“Distance learning” no longer just refers to the aging concept of connecting students from two different locations, but to the limitless ways students are using resources and tuning in from multiple locations, in multiple ways, on multiple devices.
While teachers and technology facilitate these connections, students are at the heart of creating new ways of learning. They are learning on their own terms, in ways that most resonate with them and in ways that better engage them in solving real-world problems.
At Troy City Schools in Troy, New York, the administration sees distance learning as an opportunity for students to engage as leaders.
Like many school district leaders across the country, Troy officials knew that technology enables distance learning and that it has the potential to open doors for students. They chose to invest in the idea that something needed to change for students to realize new opportunities — in particular, a college education and career development.
Since today’s youth interact in a digital world, Troy decided to abolish the “stand and deliver” model of teaching and began its education technology journey with 10 video cameras in its middle school to evaluate what conferencing could bring to the curriculum. The dual camera voice and video capabilities, providing smart movement and facial recognition, immediately engaged students.
Today, Troy uses a vast array of education technology equipment throughout its schools, which includes numerous Cisco TelePresence MX800s units. Elementary schools are now using immersive video that allows students to walk each other through STEM activities from adjacent rooms, acquiring skills they will eventually need in high school and college when participating in courses and working remotely.
As students at Troy move from elementary to middle school, mobility is also impacting engagement. With advancements in technology, students are now using smaller devices — such as their smart phones — in ways they previously used larger devices like laptops and desktop computers. Enabling connections on mobile phones and tablets keeps students engaged at a distance, the same way that telepresence captivated students in elementary school.
The key is that students are no longer limited by their location — they interact with experts and local businesses on a regional and international level. The combination of great teachers leveraging great tools provides Troy’s students with learning that truly expands students’ horizons.
Digital Learning Compass’s Distance Education Enrollment Report 2017 confirms that today, nearly one-third (29.7 percent) of K-12 students take at least one distance learning course during their education. This fact makes it clear: students want to learn on their own terms.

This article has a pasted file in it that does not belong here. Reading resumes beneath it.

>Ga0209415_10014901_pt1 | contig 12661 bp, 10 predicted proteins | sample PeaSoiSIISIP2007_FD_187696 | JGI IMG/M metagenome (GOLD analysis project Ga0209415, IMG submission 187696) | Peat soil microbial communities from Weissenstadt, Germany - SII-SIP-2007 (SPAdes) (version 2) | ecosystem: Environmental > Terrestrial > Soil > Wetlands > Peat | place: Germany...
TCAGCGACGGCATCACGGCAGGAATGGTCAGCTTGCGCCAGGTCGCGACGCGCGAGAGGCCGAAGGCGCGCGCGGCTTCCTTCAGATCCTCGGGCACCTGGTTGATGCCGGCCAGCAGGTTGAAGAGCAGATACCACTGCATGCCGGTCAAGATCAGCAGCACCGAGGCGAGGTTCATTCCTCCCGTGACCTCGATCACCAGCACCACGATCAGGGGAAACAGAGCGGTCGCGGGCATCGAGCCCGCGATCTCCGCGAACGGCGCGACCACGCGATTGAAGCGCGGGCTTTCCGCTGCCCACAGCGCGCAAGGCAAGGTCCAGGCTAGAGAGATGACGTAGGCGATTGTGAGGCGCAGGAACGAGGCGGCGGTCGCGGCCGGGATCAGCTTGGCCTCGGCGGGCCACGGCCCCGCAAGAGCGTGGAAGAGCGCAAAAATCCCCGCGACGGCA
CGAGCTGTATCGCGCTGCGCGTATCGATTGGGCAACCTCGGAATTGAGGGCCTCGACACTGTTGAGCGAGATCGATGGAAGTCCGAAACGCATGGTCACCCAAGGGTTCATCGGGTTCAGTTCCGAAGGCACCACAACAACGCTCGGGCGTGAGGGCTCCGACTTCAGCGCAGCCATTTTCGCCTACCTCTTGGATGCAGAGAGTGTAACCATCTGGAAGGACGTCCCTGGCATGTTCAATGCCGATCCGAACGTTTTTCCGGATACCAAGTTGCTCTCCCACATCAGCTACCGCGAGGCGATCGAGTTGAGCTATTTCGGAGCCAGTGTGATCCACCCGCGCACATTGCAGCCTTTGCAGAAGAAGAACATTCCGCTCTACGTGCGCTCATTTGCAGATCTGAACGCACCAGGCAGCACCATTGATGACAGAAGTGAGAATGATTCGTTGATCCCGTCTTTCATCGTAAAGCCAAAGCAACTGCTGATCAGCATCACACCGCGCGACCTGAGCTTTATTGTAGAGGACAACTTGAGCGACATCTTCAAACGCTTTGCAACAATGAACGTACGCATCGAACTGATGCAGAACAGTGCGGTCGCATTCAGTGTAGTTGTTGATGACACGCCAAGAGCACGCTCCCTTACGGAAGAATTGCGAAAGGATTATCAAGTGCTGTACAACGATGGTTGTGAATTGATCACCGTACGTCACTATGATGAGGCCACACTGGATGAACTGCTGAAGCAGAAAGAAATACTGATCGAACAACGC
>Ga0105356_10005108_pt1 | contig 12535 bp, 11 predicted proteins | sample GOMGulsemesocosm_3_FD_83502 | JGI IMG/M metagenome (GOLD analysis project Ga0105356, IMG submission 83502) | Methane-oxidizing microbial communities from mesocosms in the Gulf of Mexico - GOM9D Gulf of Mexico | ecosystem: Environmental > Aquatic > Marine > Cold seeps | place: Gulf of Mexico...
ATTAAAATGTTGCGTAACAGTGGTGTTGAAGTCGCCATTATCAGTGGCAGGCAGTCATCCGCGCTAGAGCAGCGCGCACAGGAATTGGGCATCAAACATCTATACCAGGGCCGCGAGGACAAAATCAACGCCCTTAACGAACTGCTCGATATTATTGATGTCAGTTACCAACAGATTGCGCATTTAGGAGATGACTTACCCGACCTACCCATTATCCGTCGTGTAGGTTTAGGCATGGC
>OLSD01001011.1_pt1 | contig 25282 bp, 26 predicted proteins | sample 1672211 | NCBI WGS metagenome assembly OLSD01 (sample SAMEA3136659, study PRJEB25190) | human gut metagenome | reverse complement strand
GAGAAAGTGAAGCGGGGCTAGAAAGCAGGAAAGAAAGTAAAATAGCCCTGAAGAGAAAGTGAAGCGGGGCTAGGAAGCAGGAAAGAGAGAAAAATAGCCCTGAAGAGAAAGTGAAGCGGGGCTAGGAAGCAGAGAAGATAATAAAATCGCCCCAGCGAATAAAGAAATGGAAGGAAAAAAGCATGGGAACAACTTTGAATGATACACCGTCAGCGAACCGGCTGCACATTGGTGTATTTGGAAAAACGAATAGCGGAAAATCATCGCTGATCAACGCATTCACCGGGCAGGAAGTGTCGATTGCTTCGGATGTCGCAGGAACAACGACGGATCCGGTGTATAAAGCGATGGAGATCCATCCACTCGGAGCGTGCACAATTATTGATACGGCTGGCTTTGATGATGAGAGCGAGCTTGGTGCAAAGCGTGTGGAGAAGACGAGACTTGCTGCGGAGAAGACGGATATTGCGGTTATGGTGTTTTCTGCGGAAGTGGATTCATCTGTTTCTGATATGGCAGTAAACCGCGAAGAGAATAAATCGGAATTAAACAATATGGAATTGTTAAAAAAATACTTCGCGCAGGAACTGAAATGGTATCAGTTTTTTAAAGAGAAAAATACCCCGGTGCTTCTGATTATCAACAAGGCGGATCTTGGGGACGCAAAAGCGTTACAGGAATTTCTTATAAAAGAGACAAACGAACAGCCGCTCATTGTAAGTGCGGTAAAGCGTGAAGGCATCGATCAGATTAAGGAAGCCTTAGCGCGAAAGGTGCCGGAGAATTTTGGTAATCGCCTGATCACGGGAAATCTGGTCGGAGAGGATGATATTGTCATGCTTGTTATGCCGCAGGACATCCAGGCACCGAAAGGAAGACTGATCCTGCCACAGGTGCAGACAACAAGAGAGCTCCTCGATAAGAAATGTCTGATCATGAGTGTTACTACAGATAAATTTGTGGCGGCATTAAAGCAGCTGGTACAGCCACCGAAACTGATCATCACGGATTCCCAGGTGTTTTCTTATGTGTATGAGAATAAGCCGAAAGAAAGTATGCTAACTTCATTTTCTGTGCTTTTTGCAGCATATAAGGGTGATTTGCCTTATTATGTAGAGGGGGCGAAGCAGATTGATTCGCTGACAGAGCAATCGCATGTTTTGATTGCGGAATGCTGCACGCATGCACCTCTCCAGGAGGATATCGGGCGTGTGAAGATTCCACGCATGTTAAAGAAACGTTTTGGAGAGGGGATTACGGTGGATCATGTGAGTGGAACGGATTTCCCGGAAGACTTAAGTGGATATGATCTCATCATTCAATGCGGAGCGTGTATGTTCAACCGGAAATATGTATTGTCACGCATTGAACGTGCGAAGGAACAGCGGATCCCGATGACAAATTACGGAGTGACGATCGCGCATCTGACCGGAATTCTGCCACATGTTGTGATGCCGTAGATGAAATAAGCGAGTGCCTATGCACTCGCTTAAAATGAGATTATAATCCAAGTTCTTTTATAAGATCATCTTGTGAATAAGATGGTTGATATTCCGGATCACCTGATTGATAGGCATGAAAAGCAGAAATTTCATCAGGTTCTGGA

Now that we have the tools, and learner-led education is happening, teachers are working to help students develop a new set of skills. There are several ways school districts with varying levels of technology adoption can move beyond the traditional approaches to incorporate distance learning:
- Distance learning tools, and collaboration platforms, like Cisco Spark and Cisco WebEx, require a different type of engagement. Reciting language lessons over video from one part of the world to another helps students develop comprehension, diction and tone.
- At Troy, the administrator assigns certain educators as technology coaches, helping distance learning occur in every setting.
- For teachers, prioritization is key — deciding what matters the most within the pedagogy and then looking to best practices from professional development resources.
- Technology doesn’t only benefit students. Teachers at Troy are using video to meet with the Football Hall of Fame and the Paley Center for Media to bolster their lessons.
To achieve success in today’s distance learning environment, these tips, coupled with Troy City Schools’ practice, show how to bring classrooms, schools districts and even countries together to break down boundaries.
Troy City Schools always says, “we can and we will,” which relies heavily on the power of technology to take students where they otherwise couldn’t go, scholastically and globally. It’s an incredible example of the way that empowerment and engagement are the ultimate catalysts to successful technology deployment.
Renee Patton is a former teacher and is now the leader of Public Sector Education at Cisco. Patton manages a team dedicated to supporting student success and academic research within schools, colleges and universities across the country.